“But in practice it also means the interaction of the core ring current, driven by plasma effects, with the suspension field and with the propellant and the rest of the entire system, makes it fluctuate unavoidably. It’s not easy to predict it from first principles, but every GCR rocket ever built does this. Sings its song.”

    Chief Engineer McKenna raised an index finger in front of her face, almost but not quite like the gesture for “Shh!” And said, softly, “Listen… Just. Listen.”

    And closed her own eyes, slowly, as if in further emphasis.

    “You’ll hear the sound of the hydrogen through the pipes, maybe. The rumble of the engine itself, like endless distant thunder, as the propellant gas moves turbulently through the rocket nozzle. But that harmonic, anharmonic hum, that sound that rings both in and out of tune, is mostly the song of the core itself, as the ring current swings up and down and the core swells out and shrinks in again, as its ultraviolet-hot glow transfers nearly all its power to the careful trace of soot in the hydrogen propellant all around it.”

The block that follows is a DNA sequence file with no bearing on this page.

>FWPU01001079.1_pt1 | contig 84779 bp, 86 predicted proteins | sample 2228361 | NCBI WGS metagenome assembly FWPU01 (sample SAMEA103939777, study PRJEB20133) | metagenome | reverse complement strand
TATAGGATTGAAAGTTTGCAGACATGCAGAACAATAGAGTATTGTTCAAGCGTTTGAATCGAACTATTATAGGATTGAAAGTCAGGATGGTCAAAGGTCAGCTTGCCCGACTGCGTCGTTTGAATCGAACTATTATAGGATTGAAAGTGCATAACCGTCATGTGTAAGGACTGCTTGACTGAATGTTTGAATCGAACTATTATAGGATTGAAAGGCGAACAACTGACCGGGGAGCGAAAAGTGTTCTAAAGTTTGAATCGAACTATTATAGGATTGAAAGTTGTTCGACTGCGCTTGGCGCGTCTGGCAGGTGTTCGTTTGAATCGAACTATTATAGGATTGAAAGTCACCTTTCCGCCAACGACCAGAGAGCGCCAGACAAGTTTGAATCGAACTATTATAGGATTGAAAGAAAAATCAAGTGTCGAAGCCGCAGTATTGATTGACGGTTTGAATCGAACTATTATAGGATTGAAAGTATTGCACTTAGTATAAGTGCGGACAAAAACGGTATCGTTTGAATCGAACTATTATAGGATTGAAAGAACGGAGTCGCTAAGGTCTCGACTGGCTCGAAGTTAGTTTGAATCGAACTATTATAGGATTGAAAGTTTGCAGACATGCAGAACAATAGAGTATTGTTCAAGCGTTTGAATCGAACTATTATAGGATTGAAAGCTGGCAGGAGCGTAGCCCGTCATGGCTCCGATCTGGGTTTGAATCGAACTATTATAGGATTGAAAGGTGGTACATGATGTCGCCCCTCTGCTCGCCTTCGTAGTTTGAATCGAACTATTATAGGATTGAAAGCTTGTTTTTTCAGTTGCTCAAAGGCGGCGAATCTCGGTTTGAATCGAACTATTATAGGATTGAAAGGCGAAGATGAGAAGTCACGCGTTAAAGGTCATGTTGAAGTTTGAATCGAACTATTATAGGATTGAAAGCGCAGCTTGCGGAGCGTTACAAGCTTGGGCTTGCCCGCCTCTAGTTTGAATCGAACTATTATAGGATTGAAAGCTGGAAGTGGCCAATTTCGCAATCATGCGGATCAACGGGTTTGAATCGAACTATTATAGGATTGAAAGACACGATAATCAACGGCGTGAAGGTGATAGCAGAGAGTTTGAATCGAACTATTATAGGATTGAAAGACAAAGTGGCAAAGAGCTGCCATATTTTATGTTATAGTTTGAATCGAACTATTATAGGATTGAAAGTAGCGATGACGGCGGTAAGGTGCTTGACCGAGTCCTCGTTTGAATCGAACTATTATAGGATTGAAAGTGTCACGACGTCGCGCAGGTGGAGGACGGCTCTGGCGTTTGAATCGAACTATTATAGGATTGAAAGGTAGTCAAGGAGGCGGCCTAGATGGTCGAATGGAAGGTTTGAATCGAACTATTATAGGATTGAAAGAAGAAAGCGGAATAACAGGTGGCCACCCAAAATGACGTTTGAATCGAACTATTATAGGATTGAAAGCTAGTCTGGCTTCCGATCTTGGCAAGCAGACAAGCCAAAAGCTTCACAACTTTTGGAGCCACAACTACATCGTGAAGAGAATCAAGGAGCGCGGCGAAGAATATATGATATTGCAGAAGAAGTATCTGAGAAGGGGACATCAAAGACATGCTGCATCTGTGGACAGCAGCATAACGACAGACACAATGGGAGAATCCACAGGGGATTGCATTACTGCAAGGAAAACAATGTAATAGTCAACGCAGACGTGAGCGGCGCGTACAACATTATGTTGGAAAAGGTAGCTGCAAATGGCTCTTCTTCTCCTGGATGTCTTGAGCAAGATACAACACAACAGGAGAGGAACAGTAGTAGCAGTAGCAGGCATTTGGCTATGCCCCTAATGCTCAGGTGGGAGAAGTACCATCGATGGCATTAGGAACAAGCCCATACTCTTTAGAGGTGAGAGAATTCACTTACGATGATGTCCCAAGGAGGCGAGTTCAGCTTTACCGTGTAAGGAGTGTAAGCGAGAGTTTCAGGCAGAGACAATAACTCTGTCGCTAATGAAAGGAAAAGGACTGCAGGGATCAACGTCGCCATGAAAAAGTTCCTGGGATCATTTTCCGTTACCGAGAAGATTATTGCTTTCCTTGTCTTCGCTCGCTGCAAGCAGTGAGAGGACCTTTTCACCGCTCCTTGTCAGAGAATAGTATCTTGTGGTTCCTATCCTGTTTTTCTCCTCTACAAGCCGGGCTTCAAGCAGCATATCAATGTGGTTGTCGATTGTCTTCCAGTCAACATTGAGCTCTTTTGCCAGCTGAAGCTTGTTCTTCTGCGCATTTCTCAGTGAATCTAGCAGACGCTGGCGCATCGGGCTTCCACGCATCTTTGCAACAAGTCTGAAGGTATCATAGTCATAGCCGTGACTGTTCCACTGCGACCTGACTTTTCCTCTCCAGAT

There was something captivating, almost hypnotic, in her voice.

    “There will be changes in that song, in its subtle harmonies and disharmonies, all the time a little, though in steady state not by much. But no rhythm, no melody.”

    She opened her eyes and said in a very different voice, “But if there ever *is*, if the song of the “Teller” or any ship like her actually does go… melodic, then… bad. Very bad.”

    (Based on an earlier vignette idea. And despite the fiction, also on some very real historical gas-core research…)

  15. Max hadn’t anticipated liking Cari’s book, Northern Tales, but he found it unexpectedly intriguing.